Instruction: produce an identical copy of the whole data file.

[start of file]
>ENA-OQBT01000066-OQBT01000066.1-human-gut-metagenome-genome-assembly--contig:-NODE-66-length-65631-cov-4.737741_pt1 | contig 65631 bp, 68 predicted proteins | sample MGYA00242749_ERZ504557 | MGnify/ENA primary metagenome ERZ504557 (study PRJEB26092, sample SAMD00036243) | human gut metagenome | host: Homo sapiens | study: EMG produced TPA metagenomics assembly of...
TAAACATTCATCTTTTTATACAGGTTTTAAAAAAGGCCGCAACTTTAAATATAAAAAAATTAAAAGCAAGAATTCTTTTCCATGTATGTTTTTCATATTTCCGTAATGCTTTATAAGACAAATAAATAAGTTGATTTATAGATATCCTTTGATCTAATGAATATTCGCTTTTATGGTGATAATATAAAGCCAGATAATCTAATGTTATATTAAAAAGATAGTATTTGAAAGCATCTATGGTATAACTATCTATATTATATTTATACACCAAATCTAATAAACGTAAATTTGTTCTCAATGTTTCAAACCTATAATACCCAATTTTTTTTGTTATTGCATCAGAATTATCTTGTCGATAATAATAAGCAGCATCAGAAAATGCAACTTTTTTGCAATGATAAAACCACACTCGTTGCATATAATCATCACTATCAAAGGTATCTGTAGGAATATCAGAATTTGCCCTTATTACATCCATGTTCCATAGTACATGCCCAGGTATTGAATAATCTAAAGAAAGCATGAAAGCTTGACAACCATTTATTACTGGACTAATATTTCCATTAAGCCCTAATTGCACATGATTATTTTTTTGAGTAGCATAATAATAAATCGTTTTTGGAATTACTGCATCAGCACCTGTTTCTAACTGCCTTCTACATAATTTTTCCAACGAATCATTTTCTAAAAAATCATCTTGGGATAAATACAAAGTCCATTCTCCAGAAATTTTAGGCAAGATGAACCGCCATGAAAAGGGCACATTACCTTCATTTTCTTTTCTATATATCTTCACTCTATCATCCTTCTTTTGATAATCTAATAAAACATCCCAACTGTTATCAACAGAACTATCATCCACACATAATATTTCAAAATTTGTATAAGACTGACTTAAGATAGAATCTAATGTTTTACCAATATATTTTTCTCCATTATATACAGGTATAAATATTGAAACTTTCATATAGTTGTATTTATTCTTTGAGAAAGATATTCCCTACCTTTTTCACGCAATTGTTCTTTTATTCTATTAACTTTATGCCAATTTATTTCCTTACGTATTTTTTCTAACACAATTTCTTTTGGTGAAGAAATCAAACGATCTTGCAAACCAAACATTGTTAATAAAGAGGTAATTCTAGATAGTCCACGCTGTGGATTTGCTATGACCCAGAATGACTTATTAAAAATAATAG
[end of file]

>ENA-OQBT01000066-OQBT01000066.1-human-gut-metagenome-genome-assembly--contig:-NODE-66-length-65631-cov-4.737741_pt1 | contig 65631 bp, 68 predicted proteins | sample MGYA00242749_ERZ504557 | MGnify/ENA primary metagenome ERZ504557 (study PRJEB26092, sample SAMD00036243) | human gut metagenome | host: Homo sapiens | study: EMG produced TPA metagenomics assembly of...
TAAACATTCATCTTTTTATACAGGTTTTAAAAAAGGCCGCAACTTTAAATATAAAAAAATTAAAAGCAAGAATTCTTTTCCATGTATGTTTTTCATATTTCCGTAATGCTTTATAAGACAAATAAATAAGTTGATTTATAGATATCCTTTGATCTAATGAATATTCGCTTTTATGGTGATAATATAAAGCCAGATAATCTAATGTTATATTAAAAAGATAGTATTTGAAAGCATCTATGGTATAACTATCTATATTATATTTATACACCAAATCTAATAAACGTAAATTTGTTCTCAATGTTTCAAACCTATAATACCCAATTTTTTTTGTTATTGCATCAGAATTATCTTGTCGATAATAATAAGCAGCATCAGAAAATGCAACTTTTTTGCAATGATAAAACCACACTCGTTGCATATAATCATCACTATCAAAGGTATCTGTAGGAATATCAGAATTTGCCCTTATTACATCCATGTTCCATAGTACATGCCCAGGTATTGAATAATCTAAAGAAAGCATGAAAGCTTGACAACCATTTATTACTGGACTAATATTTCCATTAAGCCCTAATTGCACATGATTATTTTTTTGAGTAGCATAATAATAAATCGTTTTTGGAATTACTGCATCAGCACCTGTTTCTAACTGCCTTCTACATAATTTTTCCAACGAATCATTTTCTAAAAAATCATCTTGGGATAAATACAAAGTCCATTCTCCAGAAATTTTAGGCAAGATGAACCGCCATGAAAAGGGCACATTACCTTCATTTTCTTTTCTATATATCTTCACTCTATCATCCTTCTTTTGATAATCTAATAAAACATCCCAACTGTTATCAACAGAACTATCATCCACACATAATATTTCAAAATTTGTATAAGACTGACTTAAGATAGAATCTAATGTTTTACCAATATATTTTTCTCCATTATATACAGGTATAAATATTGAAACTTTCATATAGTTGTATTTATTCTTTGAGAAAGATATTCCCTACCTTTTTCACGCAATTGTTCTTTTATTCTATTAACTTTATGCCAATTTATTTCCTTACGTATTTTTTCTAACACAATTTCTTTTGGTGAAGAAATCAAACGATCTTGCAAACCAAACATTGTTAATAAAGAGGTAATTCTAGATAGTCCACGCTGTGGATTTGCTATGACCCAGAATGACTTATTAAAAATAATAG